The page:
35 years of abortion demos: from Plac and Spuc to ‘Repeal the 8th’

Ahead of Saturday’s pro-choice rallies, a look at some of the most influential protests and counter-protests on abortion

As the ‘March for Choice’ rally organised by the Abortion Rights Campaign to take place on Saturday we look back at some of the protests which have taken place on both sides of the argument over the decades.

Pro-life amendment:

December 24th 1981: The Christmas Eve 1981 march organised by the Society for the Protection of Unborn Children (Spuc) blew the starting whistle on the campaign for the Eighth Amendment.

The Irish Times reported that "about 2,000 people carrying flowers and lighted candles marched through the streets of Dublin" demanding the Constitutional provision protecting the right to life of the unborn.

The marchers included a small number of TDs from Fine Gael, Fianna Fáil and the Independent ranks as well as "dozens of nuns and priests". Spuc president Billy Quirke railed against the "atheistic trend-setters who are in public life today and who control the media" and proclaimed to the crowd "we are the great silence majority of Ireland".

Referendum campaign:

Wednesday, April 27th 1983: The Dail votes on the wording of the constitutional amendment on abortion amid near-daily protests outside Leinster House and vociferous lobbying by Spuc and the Pro-Life Amendment Campaign (Plac).

A significant number of Fine Gael TDs refuse to support a new wording proposed by then attorney general Peter Sutherland, meaning the previous wording advanced by the Fianna Fail government will be put to the people.

The amendment - acknowledging “the right to life of the unborn and, with due regard to the equal right to life of the mother” - is passed on September 7th 1983 endorsed by 67 per cent of those who voted.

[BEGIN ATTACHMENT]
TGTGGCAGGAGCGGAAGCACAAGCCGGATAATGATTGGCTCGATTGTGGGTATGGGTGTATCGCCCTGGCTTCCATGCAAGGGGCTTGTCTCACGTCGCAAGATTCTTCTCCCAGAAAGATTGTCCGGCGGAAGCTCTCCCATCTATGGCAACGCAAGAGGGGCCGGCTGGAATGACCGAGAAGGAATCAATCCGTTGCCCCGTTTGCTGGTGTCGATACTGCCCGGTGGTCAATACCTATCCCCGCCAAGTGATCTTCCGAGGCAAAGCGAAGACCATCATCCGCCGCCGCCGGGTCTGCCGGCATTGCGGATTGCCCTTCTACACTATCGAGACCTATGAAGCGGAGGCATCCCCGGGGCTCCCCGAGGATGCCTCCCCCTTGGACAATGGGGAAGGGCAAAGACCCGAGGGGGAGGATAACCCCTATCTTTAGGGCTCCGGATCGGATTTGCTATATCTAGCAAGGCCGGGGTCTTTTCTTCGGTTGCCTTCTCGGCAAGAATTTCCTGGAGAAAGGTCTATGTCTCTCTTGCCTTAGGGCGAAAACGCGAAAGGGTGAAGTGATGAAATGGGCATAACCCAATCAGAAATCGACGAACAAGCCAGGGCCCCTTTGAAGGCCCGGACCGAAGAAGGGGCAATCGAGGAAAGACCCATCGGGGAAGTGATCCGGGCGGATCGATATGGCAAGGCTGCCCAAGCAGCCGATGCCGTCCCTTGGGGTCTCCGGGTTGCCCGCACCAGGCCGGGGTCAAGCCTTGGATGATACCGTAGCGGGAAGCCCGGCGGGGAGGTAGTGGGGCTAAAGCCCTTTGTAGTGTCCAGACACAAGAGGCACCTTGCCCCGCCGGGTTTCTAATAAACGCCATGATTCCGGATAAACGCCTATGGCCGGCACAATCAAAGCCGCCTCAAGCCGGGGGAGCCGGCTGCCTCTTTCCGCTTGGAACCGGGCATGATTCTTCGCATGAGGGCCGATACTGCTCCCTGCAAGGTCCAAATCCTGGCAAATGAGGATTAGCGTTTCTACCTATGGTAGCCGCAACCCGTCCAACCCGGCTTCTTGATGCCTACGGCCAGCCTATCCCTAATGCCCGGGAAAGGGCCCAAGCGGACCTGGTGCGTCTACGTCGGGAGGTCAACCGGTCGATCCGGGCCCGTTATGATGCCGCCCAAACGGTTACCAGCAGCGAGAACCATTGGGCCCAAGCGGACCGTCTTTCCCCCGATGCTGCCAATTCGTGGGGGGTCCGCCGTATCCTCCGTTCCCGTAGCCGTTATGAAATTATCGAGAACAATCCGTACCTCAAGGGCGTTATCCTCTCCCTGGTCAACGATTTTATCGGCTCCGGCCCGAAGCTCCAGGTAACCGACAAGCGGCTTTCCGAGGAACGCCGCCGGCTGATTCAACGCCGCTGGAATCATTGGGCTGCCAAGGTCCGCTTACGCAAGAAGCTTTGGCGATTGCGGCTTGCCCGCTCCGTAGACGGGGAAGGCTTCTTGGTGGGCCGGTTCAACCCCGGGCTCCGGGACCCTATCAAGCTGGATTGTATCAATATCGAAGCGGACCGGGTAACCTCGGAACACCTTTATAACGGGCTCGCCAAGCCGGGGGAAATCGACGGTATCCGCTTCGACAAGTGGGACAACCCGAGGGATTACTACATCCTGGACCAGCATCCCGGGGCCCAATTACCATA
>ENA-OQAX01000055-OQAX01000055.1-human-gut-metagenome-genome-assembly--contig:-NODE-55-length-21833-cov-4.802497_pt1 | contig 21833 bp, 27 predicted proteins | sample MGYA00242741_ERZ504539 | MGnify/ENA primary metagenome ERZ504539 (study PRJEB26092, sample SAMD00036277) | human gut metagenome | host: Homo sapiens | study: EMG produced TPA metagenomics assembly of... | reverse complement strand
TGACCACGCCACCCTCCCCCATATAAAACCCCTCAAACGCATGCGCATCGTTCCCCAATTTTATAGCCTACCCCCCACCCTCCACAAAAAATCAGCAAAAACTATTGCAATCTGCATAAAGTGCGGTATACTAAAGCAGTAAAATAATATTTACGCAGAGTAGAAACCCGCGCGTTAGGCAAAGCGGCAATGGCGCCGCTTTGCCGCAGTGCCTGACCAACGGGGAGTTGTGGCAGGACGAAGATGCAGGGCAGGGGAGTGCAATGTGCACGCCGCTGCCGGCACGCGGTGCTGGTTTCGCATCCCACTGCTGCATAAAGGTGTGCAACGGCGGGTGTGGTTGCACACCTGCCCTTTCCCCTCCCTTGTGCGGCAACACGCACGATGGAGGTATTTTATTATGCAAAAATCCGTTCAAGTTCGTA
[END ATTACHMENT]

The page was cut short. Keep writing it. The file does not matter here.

X-case:

February 17th 1992: Protests take place outside government buildings against a High Court injunction forbidding a 14 year old girl who had become pregnant from rape to travel to Britain for an abortion.

Amid further rallies in Ireland and overseas, the Supreme Court later decides to overturn the High Court ruling in what became known as the X-case. Counter demonstrations are held by Youth Defence.

Travel and information:

Wednesday, November 25th 1992: Three referendums on abortion are held on the same day as a general election. The Thirteenth Amendment, permitting travel outside of the state to obtain an abortion, is approved, as is the Fourteenth Amendment confirming the right to distribute information about abortion services.

The Twelfth Amendment which would have excluded the risk of suicide as grounds for an abortion is defeated.

D case:

Wednesday, May 9th 2007: The High Court rules that a pregnant 17 year old girl in care whose baby has a fatal condition, meaning it could not survive after birth, is free to travel to Brtain for an abortion. Pro-choice groups held a vigil outside the Four Courts during the case - and a spate of demonstrations followed from rival campaigns.

Savita Halappanavar:

Saturday, November 17th 2012: Three days after news of Savita Halappanavar‘s death, demonstrations calling for legislation on abortion are held in various towns and cities, including Galway, Cork Ennis, Carlow, Limerick, Kilkenny and Sligo. The largest is in Dublin where the attendance is estimated at between 6,000 and 20,000.

“Rally for Life”:

Saturday, July 6th 2013: One of a series of major rallies by anti-abortion campaigners is held in Dublin, five days before the Protection of Life During Pregnancy Bill is due to be passed in the Dáil.

Organisers claim that up to 80,000 people participated, while a Garda spokeswoman puts the number at 35,000.

Joe Humphreys

Joe Humphreys

Joe Humphreys is an Assistant News Editor at The Irish Times and writer of the Unthinkable philosophy column

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